Almost 400 Southern Baptist church leaders and workers over the past 20 years have faced allegations of sexual abuse from more than 700 victims—a joint investigation by two Texas newspapers revealed.
Results of a six-month investigation conducted by The Houston Chronicle and the San Antonio Express-News and published on Feb. 10, found the majority of the 380 clergy accused of sexual misconduct have been convicted or taken plea deals. But it also revealed a number of them had continued to work in the ministry with no punishment.
Of those alleged victims, some were as young as three years old. The allegations —from both males and females—include claims of molestation, repeated rape, being photographed naked, and being exposed to pornography. The cases were spread throughout the United States, but most reportedly occurred in Texas.
The newspapers found that since 1998, at least 10 churches have employed ministers, church volunteers, and employees who had faced sexual misconduct charges; some were even registered sex offenders. In total, about 35 pastors, employees, and volunteers were still employed, even after having been the target of allegations.
Of the total accused, 220 were successfully prosecuted and were either convicted or took plea deals; some cases are pending. Meanwhile, 100 of those who were convicted are still held in prisons, according to state and federal records.
The report from the newspapers has sparked calls for authorities to open the same type of probe of the Southern Baptist community as the numerous ongoing investigations into sexual abuse in the Catholic Church in the United States.
“I do expect there will be more interest from prosecutors,” in Southern Baptists, Marci Hamilton, the chief executive of anti-abuse nonprofit organization CHILD USA, told the Washington Post. “I also think it’s going to create added pressure in the Southern states for statute of limitation reform.”
The United States is facing a renewed, growing reckoning as nearly two dozen local, state, or federal investigations, either criminal or civil, have been launched into the Roman Catholic Church over child sexual abuse allegations. Over half of the 187 Roman Catholic dioceses across the country have also started investigating these claims or have announced plans to do so.
Laura Ahearn, a New York attorney in private practice who has represented clergy abuse victims, told The Epoch Times previously that she was “deeply disturbed” by cover-up tactics she witnessed.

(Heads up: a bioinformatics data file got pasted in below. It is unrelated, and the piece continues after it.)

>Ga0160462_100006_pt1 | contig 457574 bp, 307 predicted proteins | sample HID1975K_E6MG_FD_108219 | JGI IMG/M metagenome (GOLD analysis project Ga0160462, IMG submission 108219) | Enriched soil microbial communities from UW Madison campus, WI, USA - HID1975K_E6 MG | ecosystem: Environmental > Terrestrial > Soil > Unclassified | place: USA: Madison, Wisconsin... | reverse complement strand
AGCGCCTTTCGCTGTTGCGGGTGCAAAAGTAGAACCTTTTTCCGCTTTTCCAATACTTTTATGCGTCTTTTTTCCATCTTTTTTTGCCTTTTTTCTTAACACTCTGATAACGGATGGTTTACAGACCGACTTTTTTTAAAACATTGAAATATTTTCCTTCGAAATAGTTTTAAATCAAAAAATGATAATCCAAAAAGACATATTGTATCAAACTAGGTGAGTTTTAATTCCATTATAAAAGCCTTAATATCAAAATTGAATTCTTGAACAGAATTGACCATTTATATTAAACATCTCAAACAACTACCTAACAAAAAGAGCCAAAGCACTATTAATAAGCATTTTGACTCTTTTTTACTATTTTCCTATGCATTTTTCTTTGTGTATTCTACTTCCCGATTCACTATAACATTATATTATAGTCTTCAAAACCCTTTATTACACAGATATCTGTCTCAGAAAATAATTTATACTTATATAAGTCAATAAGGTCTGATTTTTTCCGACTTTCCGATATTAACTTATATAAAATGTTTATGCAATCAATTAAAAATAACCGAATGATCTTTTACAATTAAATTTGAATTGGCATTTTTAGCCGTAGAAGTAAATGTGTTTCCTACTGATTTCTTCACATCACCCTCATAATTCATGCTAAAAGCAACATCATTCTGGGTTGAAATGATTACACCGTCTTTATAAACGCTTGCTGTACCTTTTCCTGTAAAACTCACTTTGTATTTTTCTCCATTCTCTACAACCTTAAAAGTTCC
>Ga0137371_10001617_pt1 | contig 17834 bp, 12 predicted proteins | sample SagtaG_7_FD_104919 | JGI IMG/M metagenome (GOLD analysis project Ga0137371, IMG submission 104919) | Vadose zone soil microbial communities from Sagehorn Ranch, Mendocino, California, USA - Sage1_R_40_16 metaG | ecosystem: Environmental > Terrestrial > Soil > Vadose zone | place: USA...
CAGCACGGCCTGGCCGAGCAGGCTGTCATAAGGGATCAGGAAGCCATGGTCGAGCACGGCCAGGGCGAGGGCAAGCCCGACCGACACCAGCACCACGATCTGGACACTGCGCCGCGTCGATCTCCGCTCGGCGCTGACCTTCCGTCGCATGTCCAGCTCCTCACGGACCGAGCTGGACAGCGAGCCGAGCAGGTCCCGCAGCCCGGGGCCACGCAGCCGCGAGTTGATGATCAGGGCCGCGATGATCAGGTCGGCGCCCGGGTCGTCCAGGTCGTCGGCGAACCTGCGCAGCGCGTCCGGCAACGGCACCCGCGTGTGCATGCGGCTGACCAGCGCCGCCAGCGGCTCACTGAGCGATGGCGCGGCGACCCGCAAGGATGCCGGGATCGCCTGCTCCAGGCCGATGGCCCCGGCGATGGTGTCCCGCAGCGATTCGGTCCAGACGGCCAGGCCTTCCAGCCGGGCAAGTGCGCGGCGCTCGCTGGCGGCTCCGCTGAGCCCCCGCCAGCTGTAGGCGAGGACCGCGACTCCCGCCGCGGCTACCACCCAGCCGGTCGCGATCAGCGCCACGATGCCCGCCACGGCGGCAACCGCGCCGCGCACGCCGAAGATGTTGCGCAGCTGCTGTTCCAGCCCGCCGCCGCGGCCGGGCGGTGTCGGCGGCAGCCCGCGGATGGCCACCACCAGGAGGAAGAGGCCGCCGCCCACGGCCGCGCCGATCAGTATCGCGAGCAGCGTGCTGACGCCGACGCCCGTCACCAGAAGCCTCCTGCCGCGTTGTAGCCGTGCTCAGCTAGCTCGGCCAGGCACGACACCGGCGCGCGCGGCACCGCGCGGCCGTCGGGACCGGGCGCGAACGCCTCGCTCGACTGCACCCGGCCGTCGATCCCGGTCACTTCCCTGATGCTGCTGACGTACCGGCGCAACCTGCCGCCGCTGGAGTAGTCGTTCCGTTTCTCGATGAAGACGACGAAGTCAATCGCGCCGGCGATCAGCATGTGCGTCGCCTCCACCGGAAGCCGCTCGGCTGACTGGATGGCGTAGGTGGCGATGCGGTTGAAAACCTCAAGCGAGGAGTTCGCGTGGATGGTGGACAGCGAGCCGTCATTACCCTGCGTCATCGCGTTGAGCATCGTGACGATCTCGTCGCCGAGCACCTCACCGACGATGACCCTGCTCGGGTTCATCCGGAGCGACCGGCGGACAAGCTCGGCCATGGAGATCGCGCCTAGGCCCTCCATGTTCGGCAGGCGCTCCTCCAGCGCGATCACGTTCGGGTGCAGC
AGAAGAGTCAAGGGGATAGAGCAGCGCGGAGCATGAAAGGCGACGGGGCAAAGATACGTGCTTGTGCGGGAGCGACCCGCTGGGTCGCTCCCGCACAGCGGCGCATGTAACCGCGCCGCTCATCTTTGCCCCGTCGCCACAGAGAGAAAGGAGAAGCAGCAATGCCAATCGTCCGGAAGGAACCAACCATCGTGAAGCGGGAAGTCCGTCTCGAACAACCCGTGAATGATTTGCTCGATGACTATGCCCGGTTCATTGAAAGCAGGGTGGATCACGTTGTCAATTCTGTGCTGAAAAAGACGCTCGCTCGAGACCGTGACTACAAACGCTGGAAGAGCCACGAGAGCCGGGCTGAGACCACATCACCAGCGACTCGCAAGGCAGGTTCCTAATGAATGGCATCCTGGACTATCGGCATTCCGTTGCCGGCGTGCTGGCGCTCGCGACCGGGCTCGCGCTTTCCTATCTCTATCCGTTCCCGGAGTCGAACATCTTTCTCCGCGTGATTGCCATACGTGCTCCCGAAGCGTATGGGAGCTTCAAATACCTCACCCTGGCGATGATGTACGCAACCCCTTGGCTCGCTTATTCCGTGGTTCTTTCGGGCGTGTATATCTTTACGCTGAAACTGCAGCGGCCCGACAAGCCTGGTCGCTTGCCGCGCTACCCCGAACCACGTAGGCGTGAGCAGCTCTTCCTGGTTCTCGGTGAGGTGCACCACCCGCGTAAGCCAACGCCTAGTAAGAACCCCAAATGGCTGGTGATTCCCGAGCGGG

“There were priests that were stationed here (in the United States) and after they were accused of molesting children here, they were sent to another country by the church. They would send the priest to so-called treatment and often those priests would just re-offend and molest more children,” she said.
Southern Baptist Convention President J.D. Greear suggested Feb. 11 that the 700 victims were just the tip of the iceberg.
“What can easily be lost in the size of these numbers, which are grievously large, is the tragic fact that they cannot be the whole story,” he said in a blog post.
“If you have been victimized by a church leader (or anyone else for that matter) and the Houston Chronicle story rekindled fear and doubt about how you could receive care, please hear us: we are profoundly sorry,” he said. “We, the church, have failed you, but we do not want you to forgo care or counsel.”
Several past presidents and prominent Southern Baptist Convention leaders have been accused by victims of concealing or mishandling abuse complaints within their churches or seminaries, the newspapers reported.
In 2008, a victim implored SBC leaders to track sexual predators, act against congregations that harbored or concealed abusers, and establish sexual abuse prevention policies such as those adopted by other faiths, including the Roman Catholic Church. But the SBC Executive Committee rejected the proposals.
The committee’s interim president, August Boto, who drafted that rejection document, expressed “sorrow” on Feb. 10 about the newspapers’ findings.
“It would be sorrow if it were 200 or 600 [cases]. Sorrow. What we’re talking about is criminal. The fact that criminal activity occurs in a church context is always the basis of grief. But it’s going to happen. And that statement (he drafted in 2008) does not mean that we must be resigned to it,” he told the newspapers.
Greear, who was elected as the SBC’s president last June, said the abuses described in the news report “are pure evil.”
In recent years, several abuse survivors and their supporters have campaigned on the issue of sexual abuse within the SBC community. Activists remain skeptical as to whether an SBC Executive Committee study created last July will recommend sufficiently tough anti-abuse measures.
The Associated Press contributed to this report.